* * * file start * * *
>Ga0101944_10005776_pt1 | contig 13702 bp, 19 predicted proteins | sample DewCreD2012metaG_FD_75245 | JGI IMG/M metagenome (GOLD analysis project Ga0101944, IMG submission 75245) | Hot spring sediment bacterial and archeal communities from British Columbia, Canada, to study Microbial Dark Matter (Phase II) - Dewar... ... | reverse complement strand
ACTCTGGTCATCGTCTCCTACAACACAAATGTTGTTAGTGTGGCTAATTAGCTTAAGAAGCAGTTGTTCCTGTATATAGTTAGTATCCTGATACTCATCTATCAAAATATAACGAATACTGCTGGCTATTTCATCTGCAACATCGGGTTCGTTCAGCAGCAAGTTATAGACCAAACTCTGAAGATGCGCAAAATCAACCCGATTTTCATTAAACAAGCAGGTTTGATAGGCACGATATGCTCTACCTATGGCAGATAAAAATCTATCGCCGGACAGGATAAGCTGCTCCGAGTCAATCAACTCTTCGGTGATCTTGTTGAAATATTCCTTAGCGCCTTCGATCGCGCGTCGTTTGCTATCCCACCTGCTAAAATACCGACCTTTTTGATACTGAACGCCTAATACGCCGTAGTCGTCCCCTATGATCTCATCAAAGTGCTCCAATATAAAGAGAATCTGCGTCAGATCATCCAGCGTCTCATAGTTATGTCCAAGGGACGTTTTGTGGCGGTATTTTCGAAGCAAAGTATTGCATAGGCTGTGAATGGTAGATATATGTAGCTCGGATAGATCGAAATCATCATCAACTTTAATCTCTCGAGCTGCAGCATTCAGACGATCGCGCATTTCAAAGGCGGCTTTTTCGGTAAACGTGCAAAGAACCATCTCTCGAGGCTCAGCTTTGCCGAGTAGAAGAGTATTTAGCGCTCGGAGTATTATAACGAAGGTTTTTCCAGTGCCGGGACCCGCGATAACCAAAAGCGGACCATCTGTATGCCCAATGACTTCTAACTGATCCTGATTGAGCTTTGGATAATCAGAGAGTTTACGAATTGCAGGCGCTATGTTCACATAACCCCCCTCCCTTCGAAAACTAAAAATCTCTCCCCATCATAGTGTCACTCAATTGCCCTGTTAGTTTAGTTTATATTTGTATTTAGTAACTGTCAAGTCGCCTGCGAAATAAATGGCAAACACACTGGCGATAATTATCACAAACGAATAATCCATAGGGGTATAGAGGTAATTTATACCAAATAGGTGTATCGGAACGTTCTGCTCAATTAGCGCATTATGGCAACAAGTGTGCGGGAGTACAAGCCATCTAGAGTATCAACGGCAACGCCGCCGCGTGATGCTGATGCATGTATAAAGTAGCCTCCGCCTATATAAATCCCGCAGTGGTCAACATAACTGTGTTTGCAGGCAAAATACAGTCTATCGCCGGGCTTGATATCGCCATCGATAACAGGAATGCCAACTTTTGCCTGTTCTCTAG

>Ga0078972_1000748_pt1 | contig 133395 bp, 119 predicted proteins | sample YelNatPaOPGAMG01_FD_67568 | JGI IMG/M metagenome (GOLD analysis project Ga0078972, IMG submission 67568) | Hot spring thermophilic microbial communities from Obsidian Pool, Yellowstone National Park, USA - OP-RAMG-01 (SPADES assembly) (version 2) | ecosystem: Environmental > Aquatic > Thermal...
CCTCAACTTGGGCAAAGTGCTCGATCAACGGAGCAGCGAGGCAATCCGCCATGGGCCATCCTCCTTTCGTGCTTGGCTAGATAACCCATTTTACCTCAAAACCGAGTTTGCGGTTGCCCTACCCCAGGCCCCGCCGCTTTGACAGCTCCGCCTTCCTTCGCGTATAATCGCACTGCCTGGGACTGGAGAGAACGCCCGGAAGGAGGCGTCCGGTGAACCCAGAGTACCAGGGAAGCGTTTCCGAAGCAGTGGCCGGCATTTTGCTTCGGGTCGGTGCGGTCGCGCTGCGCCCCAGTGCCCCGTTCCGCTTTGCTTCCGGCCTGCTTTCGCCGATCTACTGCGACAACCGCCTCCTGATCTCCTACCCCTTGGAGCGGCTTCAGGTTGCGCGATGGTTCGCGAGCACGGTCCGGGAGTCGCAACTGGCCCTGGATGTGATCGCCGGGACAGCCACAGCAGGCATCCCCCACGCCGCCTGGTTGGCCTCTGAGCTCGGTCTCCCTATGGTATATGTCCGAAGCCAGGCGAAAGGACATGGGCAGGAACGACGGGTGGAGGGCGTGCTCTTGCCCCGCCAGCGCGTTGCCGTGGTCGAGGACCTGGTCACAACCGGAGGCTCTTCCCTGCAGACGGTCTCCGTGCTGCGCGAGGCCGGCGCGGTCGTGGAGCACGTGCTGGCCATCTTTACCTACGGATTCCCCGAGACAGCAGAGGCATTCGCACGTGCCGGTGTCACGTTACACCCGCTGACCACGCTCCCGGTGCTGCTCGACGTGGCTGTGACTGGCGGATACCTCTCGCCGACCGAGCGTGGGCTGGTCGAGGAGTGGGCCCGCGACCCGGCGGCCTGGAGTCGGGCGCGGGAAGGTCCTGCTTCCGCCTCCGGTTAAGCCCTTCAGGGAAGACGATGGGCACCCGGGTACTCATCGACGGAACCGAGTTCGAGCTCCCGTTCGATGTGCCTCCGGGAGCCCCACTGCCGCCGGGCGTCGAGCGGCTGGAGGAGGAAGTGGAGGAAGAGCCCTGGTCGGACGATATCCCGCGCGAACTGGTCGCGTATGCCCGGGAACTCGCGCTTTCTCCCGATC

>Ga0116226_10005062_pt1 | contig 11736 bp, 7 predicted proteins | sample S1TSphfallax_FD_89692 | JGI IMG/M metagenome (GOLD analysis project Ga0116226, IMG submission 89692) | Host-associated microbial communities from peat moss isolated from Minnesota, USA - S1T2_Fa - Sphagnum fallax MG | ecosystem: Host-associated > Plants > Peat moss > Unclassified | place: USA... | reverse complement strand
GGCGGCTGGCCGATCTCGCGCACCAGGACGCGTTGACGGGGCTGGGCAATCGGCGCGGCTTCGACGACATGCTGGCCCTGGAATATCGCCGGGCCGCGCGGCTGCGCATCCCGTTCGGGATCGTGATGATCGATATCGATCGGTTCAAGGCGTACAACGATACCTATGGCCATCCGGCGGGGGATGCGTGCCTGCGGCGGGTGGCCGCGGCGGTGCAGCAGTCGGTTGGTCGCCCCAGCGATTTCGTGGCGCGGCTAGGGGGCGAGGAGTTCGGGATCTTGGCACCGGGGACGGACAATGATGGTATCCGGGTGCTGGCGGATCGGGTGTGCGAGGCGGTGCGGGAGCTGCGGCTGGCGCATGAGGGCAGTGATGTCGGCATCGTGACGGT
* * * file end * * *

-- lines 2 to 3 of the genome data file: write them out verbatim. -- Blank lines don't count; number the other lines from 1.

ACTCTGGTCATCGTCTCCTACAACACAAATGTTGTTAGTGTGGCTAATTAGCTTAAGAAGCAGTTGTTCCTGTATATAGTTAGTATCCTGATACTCATCTATCAAAATATAACGAATACTGCTGGCTATTTCATCTGCAACATCGGGTTCGTTCAGCAGCAAGTTATAGACCAAACTCTGAAGATGCGCAAAATCAACCCGATTTTCATTAAACAAGCAGGTTTGATAGGCACGATATGCTCTACCTATGGCAGATAAAAATCTATCGCCGGACAGGATAAGCTGCTCCGAGTCAATCAACTCTTCGGTGATCTTGTTGAAATATTCCTTAGCGCCTTCGATCGCGCGTCGTTTGCTATCCCACCTGCTAAAATACCGACCTTTTTGATACTGAACGCCTAATACGCCGTAGTCGTCCCCTATGATCTCATCAAAGTGCTCCAATATAAAGAGAATCTGCGTCAGATCATCCAGCGTCTCATAGTTATGTCCAAGGGACGTTTTGTGGCGGTATTTTCGAAGCAAAGTATTGCATAGGCTGTGAATGGTAGATATATGTAGCTCGGATAGATCGAAATCATCATCAACTTTAATCTCTCGAGCTGCAGCATTCAGACGATCGCGCATTTCAAAGGCGGCTTTTTCGGTAAACGTGCAAAGAACCATCTCTCGAGGCTCAGCTTTGCCGAGTAGAAGAGTATTTAGCGCTCGGAGTATTATAACGAAGGTTTTTCCAGTGCCGGGACCCGCGATAACCAAAAGCGGACCATCTGTATGCCCAATGACTTCTAACTGATCCTGATTGAGCTTTGGATAATCAGAGAGTTTACGAATTGCAGGCGCTATGTTCACATAACCCCCCTCCCTTCGAAAACTAAAAATCTCTCCCCATCATAGTGTCACTCAATTGCCCTGTTAGTTTAGTTTATATTTGTATTTAGTAACTGTCAAGTCGCCTGCGAAATAAATGGCAAACACACTGGCGATAATTATCACAAACGAATAATCCATAGGGGTATAGAGGTAATTTATACCAAATAGGTGTATCGGAACGTTCTGCTCAATTAGCGCATTATGGCAACAAGTGTGCGGGAGTACAAGCCATCTAGAGTATCAACGGCAACGCCGCCGCGTGATGCTGATGCATGTATAAAGTAGCCTCCGCCTATATAAATCCCGCAGTGGTCAACATAACTGTGTTTGCAGGCAAAATACAGTCTATCGCCGGGCTTGATATCGCCATCGATAACAGGAATGCCAACTTTTGCCTGTTCTCTAG

>Ga0078972_1000748_pt1 | contig 133395 bp, 119 predicted proteins | sample YelNatPaOPGAMG01_FD_67568 | JGI IMG/M metagenome (GOLD analysis project Ga0078972, IMG submission 67568) | Hot spring thermophilic microbial communities from Obsidian Pool, Yellowstone National Park, USA - OP-RAMG-01 (SPADES assembly) (version 2) | ecosystem: Environmental > Aquatic > Thermal...